The academic document went further saying that, this can guide policy makers and governments in identifying, prioritizing and implementing high impact health interventions. However, targets for the Millennium Development Goals for maternal and child health interventions are set on the basis of national average data. 
It also explains that, used a hypothetical country to show that the use of national average data can conceal inequities in mortality between social and economic groups. Expanding intervention coverage using national average data may not address existing disparities in coverage between socioeconomic groups or geographical locations.
 In order for the health system to achieve universal coverage, it is important that any scale up addresses the needs of all population groups across geographical locations and socioeconomic status by disaggregating coverage data to reflect distinct groups within society.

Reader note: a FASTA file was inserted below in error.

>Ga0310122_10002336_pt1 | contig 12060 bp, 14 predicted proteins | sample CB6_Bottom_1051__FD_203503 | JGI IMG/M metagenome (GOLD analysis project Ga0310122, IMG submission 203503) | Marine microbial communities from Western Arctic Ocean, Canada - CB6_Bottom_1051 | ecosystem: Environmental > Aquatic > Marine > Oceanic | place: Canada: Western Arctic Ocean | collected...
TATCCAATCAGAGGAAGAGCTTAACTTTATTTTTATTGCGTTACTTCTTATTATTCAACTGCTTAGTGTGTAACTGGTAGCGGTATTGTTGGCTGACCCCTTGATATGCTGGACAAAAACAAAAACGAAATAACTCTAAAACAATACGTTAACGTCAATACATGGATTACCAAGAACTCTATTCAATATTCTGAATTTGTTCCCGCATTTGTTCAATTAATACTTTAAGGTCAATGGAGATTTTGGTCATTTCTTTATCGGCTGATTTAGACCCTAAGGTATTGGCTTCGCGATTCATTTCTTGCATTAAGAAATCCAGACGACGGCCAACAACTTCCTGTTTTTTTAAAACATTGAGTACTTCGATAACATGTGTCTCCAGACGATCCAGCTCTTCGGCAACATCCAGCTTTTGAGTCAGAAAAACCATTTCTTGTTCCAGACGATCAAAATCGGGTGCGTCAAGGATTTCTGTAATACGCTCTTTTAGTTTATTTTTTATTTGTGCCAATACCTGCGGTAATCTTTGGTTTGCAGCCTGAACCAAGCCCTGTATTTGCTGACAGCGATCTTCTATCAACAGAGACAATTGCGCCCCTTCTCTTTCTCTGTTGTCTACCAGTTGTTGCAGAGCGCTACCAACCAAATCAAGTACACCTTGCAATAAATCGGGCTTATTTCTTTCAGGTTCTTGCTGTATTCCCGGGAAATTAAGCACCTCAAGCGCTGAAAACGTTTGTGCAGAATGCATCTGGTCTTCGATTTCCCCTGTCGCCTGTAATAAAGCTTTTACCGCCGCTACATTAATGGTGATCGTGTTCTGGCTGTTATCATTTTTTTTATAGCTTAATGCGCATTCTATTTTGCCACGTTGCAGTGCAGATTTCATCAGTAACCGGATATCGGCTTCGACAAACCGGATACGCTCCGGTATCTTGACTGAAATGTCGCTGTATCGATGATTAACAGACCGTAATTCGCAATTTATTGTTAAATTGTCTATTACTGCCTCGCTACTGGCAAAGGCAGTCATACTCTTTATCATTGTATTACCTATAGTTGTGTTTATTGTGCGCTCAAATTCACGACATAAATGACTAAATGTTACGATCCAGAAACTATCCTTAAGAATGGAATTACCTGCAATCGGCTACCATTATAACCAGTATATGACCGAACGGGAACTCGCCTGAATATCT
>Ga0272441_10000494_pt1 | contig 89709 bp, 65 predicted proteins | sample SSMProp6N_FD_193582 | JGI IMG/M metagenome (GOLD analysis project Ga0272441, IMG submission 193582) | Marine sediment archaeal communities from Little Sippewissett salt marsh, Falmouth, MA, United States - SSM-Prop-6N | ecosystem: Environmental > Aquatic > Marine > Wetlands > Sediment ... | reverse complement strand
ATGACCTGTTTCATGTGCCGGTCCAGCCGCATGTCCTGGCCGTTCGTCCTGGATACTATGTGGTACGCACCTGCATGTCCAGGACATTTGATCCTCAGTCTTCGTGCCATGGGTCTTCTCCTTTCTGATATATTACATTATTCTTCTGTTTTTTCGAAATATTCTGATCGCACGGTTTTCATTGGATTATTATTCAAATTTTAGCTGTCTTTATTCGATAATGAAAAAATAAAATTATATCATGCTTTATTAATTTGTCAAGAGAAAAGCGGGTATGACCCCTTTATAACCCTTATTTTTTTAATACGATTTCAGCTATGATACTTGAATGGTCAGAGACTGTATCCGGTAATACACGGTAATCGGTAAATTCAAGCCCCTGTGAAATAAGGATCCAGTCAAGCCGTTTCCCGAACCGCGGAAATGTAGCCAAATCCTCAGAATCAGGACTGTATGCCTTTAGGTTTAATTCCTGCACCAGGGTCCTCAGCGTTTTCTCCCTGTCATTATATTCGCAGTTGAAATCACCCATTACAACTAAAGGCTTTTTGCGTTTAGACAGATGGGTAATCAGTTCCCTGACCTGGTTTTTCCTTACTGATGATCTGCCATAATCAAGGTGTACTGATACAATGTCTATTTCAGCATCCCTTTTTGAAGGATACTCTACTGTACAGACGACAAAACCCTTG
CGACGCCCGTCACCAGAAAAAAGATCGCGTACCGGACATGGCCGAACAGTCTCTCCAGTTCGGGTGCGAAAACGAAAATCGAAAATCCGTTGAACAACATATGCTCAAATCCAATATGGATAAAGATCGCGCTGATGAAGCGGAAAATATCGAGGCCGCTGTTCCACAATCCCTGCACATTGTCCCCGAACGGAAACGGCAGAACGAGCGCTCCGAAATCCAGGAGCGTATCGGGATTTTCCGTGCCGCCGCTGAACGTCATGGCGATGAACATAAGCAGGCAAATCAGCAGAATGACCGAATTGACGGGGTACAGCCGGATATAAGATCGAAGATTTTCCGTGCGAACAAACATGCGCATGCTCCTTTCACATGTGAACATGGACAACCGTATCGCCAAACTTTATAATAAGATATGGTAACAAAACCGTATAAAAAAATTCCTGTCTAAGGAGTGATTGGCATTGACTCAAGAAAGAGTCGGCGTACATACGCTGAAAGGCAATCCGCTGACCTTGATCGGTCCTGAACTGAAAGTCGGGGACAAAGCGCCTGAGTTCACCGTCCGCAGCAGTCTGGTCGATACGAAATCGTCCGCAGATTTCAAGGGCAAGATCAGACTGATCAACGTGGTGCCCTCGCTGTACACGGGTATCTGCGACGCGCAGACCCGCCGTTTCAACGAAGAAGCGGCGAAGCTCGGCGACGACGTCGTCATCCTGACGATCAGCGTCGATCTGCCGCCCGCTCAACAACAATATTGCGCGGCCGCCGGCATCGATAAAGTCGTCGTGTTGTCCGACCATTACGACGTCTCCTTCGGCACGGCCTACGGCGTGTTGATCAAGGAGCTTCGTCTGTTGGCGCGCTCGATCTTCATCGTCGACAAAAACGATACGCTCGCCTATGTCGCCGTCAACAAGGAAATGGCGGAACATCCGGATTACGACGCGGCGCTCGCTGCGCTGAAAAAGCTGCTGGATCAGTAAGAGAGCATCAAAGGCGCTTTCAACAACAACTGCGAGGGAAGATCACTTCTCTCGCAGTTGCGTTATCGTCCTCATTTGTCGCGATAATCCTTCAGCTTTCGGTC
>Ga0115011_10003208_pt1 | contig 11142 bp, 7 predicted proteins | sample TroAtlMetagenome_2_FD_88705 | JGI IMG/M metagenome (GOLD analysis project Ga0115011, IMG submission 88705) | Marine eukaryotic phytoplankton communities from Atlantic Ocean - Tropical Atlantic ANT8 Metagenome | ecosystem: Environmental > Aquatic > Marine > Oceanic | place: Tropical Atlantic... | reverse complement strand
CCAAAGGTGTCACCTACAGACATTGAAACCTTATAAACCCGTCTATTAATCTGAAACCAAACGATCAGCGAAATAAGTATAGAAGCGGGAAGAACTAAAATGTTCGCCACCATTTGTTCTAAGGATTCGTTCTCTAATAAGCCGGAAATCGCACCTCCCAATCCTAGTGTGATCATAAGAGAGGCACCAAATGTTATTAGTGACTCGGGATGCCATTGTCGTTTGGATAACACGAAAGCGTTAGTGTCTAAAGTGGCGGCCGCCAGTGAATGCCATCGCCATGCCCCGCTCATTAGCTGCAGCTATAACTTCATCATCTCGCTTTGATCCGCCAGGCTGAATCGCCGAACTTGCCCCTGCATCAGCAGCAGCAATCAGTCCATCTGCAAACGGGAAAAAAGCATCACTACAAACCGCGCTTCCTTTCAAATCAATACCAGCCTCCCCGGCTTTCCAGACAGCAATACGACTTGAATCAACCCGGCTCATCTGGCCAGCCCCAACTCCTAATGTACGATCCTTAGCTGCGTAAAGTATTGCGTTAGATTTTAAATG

Tools such as the Lives Saved Tool (LiST) are useful to policymakers in priority setting. The tool can be used to identify which interventions can be scaled up rapidly and what their impact on mortality may be . 
The report clarifies that in the poorest population quintiles in Tanzania, the lives of more than twice as many mothers and under-fives were likely to be saved, compared to the richest quintile. Scaling up coverage to equal levels across quintiles would reduce inequality in maternal and child mortality from a pro rich concentration index of −0.11 (maternal) and −0.12 (children) to a more equitable concentration index of −0,03 and −0.03 respectively.
While, in rural areas, there would likely be an eight times greater reduction in maternal deaths than in urban areas and a five times greater reduction in child deaths than in urban areas. 
The academicians concluded that scaling up priority maternal and child health interventions to equal levels would potentially save far more lives in the poorest populations, and would accelerate equitable progress towards maternal and child health MDGs.